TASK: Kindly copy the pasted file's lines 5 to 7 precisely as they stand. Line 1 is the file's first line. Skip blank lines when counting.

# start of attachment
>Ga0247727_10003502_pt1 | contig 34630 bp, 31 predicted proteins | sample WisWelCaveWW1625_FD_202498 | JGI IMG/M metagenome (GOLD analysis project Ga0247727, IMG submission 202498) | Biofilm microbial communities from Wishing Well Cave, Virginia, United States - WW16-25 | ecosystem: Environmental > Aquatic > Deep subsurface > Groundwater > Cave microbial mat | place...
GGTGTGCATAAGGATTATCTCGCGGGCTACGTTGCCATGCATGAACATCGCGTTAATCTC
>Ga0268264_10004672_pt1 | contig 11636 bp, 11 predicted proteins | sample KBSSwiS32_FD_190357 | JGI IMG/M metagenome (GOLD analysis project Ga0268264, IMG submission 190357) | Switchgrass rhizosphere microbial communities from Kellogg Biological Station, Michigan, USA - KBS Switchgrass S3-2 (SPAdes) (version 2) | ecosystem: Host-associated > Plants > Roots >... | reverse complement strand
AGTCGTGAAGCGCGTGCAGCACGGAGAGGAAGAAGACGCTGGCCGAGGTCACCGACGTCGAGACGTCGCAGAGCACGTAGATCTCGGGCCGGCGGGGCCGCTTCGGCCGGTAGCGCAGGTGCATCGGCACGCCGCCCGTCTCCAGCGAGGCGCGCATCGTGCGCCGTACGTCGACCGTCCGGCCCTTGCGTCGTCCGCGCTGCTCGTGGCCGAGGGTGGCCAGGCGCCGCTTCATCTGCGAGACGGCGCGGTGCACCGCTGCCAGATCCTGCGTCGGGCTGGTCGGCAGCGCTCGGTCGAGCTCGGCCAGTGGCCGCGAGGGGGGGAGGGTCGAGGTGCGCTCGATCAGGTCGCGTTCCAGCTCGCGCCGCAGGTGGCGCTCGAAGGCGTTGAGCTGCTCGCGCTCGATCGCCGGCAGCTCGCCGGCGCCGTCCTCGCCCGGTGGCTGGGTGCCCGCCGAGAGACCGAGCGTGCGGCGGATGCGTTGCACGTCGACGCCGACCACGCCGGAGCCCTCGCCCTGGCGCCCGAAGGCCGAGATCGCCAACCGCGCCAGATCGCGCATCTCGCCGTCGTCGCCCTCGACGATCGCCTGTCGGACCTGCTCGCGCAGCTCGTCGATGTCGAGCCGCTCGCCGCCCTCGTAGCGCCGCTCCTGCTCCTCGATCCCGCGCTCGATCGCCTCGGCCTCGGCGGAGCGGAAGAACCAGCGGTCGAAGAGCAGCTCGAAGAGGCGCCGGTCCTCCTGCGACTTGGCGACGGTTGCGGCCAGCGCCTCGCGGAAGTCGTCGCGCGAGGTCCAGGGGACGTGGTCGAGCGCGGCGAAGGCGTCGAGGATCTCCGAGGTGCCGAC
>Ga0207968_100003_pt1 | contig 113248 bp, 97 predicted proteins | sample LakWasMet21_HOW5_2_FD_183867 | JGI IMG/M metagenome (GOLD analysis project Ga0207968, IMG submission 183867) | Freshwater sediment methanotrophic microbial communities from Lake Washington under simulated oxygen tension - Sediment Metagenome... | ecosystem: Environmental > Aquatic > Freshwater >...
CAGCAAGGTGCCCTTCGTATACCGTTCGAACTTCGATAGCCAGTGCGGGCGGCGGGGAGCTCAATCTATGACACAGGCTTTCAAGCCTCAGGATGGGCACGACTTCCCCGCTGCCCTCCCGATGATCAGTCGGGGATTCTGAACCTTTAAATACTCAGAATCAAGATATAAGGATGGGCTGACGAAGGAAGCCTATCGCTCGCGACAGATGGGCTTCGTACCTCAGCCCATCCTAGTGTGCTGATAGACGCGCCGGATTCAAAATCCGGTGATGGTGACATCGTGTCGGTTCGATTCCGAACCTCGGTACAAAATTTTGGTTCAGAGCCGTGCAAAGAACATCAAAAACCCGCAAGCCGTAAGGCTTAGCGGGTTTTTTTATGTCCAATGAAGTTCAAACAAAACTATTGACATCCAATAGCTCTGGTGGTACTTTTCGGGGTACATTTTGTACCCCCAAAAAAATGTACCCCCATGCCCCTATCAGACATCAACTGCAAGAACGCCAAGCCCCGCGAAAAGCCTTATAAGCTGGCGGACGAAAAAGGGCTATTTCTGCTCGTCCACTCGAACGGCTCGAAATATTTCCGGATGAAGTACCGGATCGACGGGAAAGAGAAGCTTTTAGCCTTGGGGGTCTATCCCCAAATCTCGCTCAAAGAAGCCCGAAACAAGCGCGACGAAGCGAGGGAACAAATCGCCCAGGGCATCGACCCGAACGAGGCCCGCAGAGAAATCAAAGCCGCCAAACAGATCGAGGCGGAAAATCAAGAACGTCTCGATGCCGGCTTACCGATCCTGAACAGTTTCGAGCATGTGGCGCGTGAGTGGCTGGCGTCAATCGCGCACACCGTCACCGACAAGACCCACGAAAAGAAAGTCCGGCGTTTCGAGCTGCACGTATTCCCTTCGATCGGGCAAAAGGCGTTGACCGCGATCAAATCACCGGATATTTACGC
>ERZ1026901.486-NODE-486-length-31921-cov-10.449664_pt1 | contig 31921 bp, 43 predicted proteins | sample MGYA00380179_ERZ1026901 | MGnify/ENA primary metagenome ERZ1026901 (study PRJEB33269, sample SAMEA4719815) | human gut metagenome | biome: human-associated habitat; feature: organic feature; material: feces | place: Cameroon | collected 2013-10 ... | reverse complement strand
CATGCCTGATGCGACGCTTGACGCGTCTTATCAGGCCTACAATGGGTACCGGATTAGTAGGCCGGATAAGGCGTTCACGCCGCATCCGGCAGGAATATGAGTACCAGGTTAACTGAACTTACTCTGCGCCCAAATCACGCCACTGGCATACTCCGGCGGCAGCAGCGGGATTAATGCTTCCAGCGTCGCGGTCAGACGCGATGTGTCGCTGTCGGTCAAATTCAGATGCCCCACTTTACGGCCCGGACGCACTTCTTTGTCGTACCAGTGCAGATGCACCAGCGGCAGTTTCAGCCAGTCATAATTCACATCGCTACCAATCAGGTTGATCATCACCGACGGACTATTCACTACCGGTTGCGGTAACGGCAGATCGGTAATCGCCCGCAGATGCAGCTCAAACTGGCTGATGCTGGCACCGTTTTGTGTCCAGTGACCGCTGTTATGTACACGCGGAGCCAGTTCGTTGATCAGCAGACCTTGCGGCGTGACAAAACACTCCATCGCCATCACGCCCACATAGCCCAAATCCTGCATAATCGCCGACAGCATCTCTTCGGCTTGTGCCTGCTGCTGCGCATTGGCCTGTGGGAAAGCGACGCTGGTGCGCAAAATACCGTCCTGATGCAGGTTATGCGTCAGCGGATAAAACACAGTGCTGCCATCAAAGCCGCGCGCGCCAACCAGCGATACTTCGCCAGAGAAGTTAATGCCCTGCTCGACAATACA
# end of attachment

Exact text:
>Ga0207968_100003_pt1 | contig 113248 bp, 97 predicted proteins | sample LakWasMet21_HOW5_2_FD_183867 | JGI IMG/M metagenome (GOLD analysis project Ga0207968, IMG submission 183867) | Freshwater sediment methanotrophic microbial communities from Lake Washington under simulated oxygen tension - Sediment Metagenome... | ecosystem: Environmental > Aquatic > Freshwater >...
CAGCAAGGTGCCCTTCGTATACCGTTCGAACTTCGATAGCCAGTGCGGGCGGCGGGGAGCTCAATCTATGACACAGGCTTTCAAGCCTCAGGATGGGCACGACTTCCCCGCTGCCCTCCCGATGATCAGTCGGGGATTCTGAACCTTTAAATACTCAGAATCAAGATATAAGGATGGGCTGACGAAGGAAGCCTATCGCTCGCGACAGATGGGCTTCGTACCTCAGCCCATCCTAGTGTGCTGATAGACGCGCCGGATTCAAAATCCGGTGATGGTGACATCGTGTCGGTTCGATTCCGAACCTCGGTACAAAATTTTGGTTCAGAGCCGTGCAAAGAACATCAAAAACCCGCAAGCCGTAAGGCTTAGCGGGTTTTTTTATGTCCAATGAAGTTCAAACAAAACTATTGACATCCAATAGCTCTGGTGGTACTTTTCGGGGTACATTTTGTACCCCCAAAAAAATGTACCCCCATGCCCCTATCAGACATCAACTGCAAGAACGCCAAGCCCCGCGAAAAGCCTTATAAGCTGGCGGACGAAAAAGGGCTATTTCTGCTCGTCCACTCGAACGGCTCGAAATATTTCCGGATGAAGTACCGGATCGACGGGAAAGAGAAGCTTTTAGCCTTGGGGGTCTATCCCCAAATCTCGCTCAAAGAAGCCCGAAACAAGCGCGACGAAGCGAGGGAACAAATCGCCCAGGGCATCGACCCGAACGAGGCCCGCAGAGAAATCAAAGCCGCCAAACAGATCGAGGCGGAAAATCAAGAACGTCTCGATGCCGGCTTACCGATCCTGAACAGTTTCGAGCATGTGGCGCGTGAGTGGCTGGCGTCAATCGCGCACACCGTCACCGACAAGACCCACGAAAAGAAAGTCCGGCGTTTCGAGCTGCACGTATTCCCTTCGATCGGGCAAAAGGCGTTGACCGCGATCAAATCACCGGATATTTACGC
>ERZ1026901.486-NODE-486-length-31921-cov-10.449664_pt1 | contig 31921 bp, 43 predicted proteins | sample MGYA00380179_ERZ1026901 | MGnify/ENA primary metagenome ERZ1026901 (study PRJEB33269, sample SAMEA4719815) | human gut metagenome | biome: human-associated habitat; feature: organic feature; material: feces | place: Cameroon | collected 2013-10 ... | reverse complement strand